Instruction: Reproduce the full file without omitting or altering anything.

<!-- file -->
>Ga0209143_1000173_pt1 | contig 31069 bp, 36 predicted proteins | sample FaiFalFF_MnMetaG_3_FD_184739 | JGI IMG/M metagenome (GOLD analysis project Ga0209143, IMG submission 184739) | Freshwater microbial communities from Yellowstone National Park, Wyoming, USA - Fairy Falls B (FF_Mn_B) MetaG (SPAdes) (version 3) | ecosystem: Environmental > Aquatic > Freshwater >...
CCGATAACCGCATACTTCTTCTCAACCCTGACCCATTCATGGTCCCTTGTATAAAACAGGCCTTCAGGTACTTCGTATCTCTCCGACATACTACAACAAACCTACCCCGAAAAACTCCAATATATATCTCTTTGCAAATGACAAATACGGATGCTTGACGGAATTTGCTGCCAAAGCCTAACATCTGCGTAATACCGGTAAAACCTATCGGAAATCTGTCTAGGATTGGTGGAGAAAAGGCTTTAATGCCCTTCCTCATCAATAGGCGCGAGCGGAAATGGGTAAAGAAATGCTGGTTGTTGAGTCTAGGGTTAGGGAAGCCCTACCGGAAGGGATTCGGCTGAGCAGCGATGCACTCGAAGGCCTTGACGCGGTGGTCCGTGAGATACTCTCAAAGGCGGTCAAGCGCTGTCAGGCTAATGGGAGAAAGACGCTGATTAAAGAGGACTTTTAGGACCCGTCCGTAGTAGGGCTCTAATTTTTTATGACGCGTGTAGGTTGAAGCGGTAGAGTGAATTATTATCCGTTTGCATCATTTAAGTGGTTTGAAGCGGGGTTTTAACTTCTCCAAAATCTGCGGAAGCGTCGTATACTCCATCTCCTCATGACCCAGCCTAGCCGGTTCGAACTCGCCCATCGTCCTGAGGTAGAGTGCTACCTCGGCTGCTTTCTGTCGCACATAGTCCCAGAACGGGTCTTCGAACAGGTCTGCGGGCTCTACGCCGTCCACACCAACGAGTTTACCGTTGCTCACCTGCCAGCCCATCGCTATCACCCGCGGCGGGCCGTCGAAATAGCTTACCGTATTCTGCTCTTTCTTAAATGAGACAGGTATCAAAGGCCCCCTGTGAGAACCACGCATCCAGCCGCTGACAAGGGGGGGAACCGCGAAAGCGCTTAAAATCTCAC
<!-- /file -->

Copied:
>Ga0209143_1000173_pt1 | contig 31069 bp, 36 predicted proteins | sample FaiFalFF_MnMetaG_3_FD_184739 | JGI IMG/M metagenome (GOLD analysis project Ga0209143, IMG submission 184739) | Freshwater microbial communities from Yellowstone National Park, Wyoming, USA - Fairy Falls B (FF_Mn_B) MetaG (SPAdes) (version 3) | ecosystem: Environmental > Aquatic > Freshwater >...
CCGATAACCGCATACTTCTTCTCAACCCTGACCCATTCATGGTCCCTTGTATAAAACAGGCCTTCAGGTACTTCGTATCTCTCCGACATACTACAACAAACCTACCCCGAAAAACTCCAATATATATCTCTTTGCAAATGACAAATACGGATGCTTGACGGAATTTGCTGCCAAAGCCTAACATCTGCGTAATACCGGTAAAACCTATCGGAAATCTGTCTAGGATTGGTGGAGAAAAGGCTTTAATGCCCTTCCTCATCAATAGGCGCGAGCGGAAATGGGTAAAGAAATGCTGGTTGTTGAGTCTAGGGTTAGGGAAGCCCTACCGGAAGGGATTCGGCTGAGCAGCGATGCACTCGAAGGCCTTGACGCGGTGGTCCGTGAGATACTCTCAAAGGCGGTCAAGCGCTGTCAGGCTAATGGGAGAAAGACGCTGATTAAAGAGGACTTTTAGGACCCGTCCGTAGTAGGGCTCTAATTTTTTATGACGCGTGTAGGTTGAAGCGGTAGAGTGAATTATTATCCGTTTGCATCATTTAAGTGGTTTGAAGCGGGGTTTTAACTTCTCCAAAATCTGCGGAAGCGTCGTATACTCCATCTCCTCATGACCCAGCCTAGCCGGTTCGAACTCGCCCATCGTCCTGAGGTAGAGTGCTACCTCGGCTGCTTTCTGTCGCACATAGTCCCAGAACGGGTCTTCGAACAGGTCTGCGGGCTCTACGCCGTCCACACCAACGAGTTTACCGTTGCTCACCTGCCAGCCCATCGCTATCACCCGCGGCGGGCCGTCGAAATAGCTTACCGTATTCTGCTCTTTCTTAAATGAGACAGGTATCAAAGGCCCCCTGTGAGAACCACGCATCCAGCCGCTGACAAGGGGGGGAACCGCGAAAGCGCTTAAAATCTCAC